Kristin Brunk

Postdoctoral Fellow

I am interested in how species respond to anthropogenic threats, and I work to incorporate this interest into conservation and behavioral ecology using a broad range of field and analytical techniques. At the K. Lisa Yang Center for Conservation Bioacoustics, I use bioacoustics data collected from California’s Sierra Nevada to model several avian focal species in the Sierras in the context of habitat, forest restoration, and wildfire. The overarching goal of this work is to inform conservation decisions into the future, especially in the face of an uncertain climate.

I got my start in ecology through fieldwork, and I still love spending time in the field whenever I can! Prior to joining the Cornell Lab of Ornithology, I studied the effectiveness of conservation measures on private land for the Marbled Murrelet (a threatened seabird) and the effectiveness of nonlethal management strategies for an important murrelet nest predator, the Steller’s Jay. I also examined the potential of anthropogenic food subsidies to impact the ecology and social dynamics of the Steller’s Jay. Prior to completing my PhD, I worked on a variety of research projects and species including Common Loons, Black Rails, Wood Storks, Nazca Boobies, and more!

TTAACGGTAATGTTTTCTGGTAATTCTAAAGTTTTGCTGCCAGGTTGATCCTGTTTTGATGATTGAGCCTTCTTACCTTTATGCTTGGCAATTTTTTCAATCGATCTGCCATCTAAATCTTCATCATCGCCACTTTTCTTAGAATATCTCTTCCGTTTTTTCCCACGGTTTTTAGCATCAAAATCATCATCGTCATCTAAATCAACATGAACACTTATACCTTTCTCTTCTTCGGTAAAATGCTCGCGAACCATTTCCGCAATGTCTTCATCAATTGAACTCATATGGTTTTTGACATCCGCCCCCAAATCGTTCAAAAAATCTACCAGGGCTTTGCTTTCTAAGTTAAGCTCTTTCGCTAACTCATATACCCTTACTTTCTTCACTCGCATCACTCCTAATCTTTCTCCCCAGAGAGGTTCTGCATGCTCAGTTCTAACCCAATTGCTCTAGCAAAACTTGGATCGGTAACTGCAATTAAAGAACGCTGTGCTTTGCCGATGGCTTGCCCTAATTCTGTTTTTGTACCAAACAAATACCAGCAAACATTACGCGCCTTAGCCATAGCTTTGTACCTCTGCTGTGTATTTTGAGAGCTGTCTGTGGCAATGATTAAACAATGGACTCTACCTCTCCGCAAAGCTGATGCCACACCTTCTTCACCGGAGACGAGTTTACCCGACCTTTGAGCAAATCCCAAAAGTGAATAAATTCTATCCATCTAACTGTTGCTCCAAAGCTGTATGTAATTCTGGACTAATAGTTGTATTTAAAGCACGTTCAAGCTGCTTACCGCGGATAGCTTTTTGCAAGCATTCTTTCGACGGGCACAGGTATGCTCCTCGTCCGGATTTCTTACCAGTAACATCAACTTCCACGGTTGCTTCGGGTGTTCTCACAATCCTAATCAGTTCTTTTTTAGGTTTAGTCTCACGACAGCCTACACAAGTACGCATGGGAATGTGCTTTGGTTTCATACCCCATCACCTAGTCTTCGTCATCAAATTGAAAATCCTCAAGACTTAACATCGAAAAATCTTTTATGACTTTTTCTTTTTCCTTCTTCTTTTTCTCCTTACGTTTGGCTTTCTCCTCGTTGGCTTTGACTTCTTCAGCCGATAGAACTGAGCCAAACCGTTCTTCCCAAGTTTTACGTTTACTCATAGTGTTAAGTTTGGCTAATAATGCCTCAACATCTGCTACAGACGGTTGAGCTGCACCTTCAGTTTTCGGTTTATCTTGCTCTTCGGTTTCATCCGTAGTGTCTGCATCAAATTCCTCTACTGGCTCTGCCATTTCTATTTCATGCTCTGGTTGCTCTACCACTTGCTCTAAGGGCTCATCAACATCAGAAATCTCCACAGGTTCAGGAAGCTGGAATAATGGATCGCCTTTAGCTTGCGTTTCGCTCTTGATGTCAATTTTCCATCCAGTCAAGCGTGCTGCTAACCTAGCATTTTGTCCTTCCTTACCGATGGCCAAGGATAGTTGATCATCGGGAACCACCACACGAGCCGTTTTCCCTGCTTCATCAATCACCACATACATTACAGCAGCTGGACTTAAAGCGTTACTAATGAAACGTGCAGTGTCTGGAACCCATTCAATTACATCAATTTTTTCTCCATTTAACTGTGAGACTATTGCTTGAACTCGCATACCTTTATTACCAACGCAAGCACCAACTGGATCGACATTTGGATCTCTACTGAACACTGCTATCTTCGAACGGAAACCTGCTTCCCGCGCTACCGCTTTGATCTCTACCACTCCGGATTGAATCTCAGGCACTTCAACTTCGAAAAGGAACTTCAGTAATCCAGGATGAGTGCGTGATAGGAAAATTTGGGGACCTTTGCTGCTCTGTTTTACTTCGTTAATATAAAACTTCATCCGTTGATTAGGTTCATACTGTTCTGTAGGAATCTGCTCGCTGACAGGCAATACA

Ph.D., University of Wisconsin-Madison
B.Sc., Northland College

Kristin Brunk (postdoctoral fellow) stands with autumn foliage in background
Center K. Lisa Yang Center for Conservation Bioacoustics

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